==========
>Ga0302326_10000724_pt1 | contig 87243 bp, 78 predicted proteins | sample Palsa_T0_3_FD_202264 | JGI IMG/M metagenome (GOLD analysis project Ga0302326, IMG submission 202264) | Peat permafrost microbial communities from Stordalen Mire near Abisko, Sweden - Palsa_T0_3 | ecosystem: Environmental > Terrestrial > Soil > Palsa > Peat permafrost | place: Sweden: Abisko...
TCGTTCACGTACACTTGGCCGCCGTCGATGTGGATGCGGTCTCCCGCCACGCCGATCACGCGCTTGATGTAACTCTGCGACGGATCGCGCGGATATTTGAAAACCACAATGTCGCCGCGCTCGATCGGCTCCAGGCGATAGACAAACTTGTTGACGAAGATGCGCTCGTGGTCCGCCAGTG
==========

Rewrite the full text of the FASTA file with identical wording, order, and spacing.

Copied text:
>Ga0302326_10000724_pt1 | contig 87243 bp, 78 predicted proteins | sample Palsa_T0_3_FD_202264 | JGI IMG/M metagenome (GOLD analysis project Ga0302326, IMG submission 202264) | Peat permafrost microbial communities from Stordalen Mire near Abisko, Sweden - Palsa_T0_3 | ecosystem: Environmental > Terrestrial > Soil > Palsa > Peat permafrost | place: Sweden: Abisko...
TCGTTCACGTACACTTGGCCGCCGTCGATGTGGATGCGGTCTCCCGCCACGCCGATCACGCGCTTGATGTAACTCTGCGACGGATCGCGCGGATATTTGAAAACCACAATGTCGCCGCGCTCGATCGGCTCCAGGCGATAGACAAACTTGTTGACGAAGATGCGCTCGTGGTCCGCCAGTG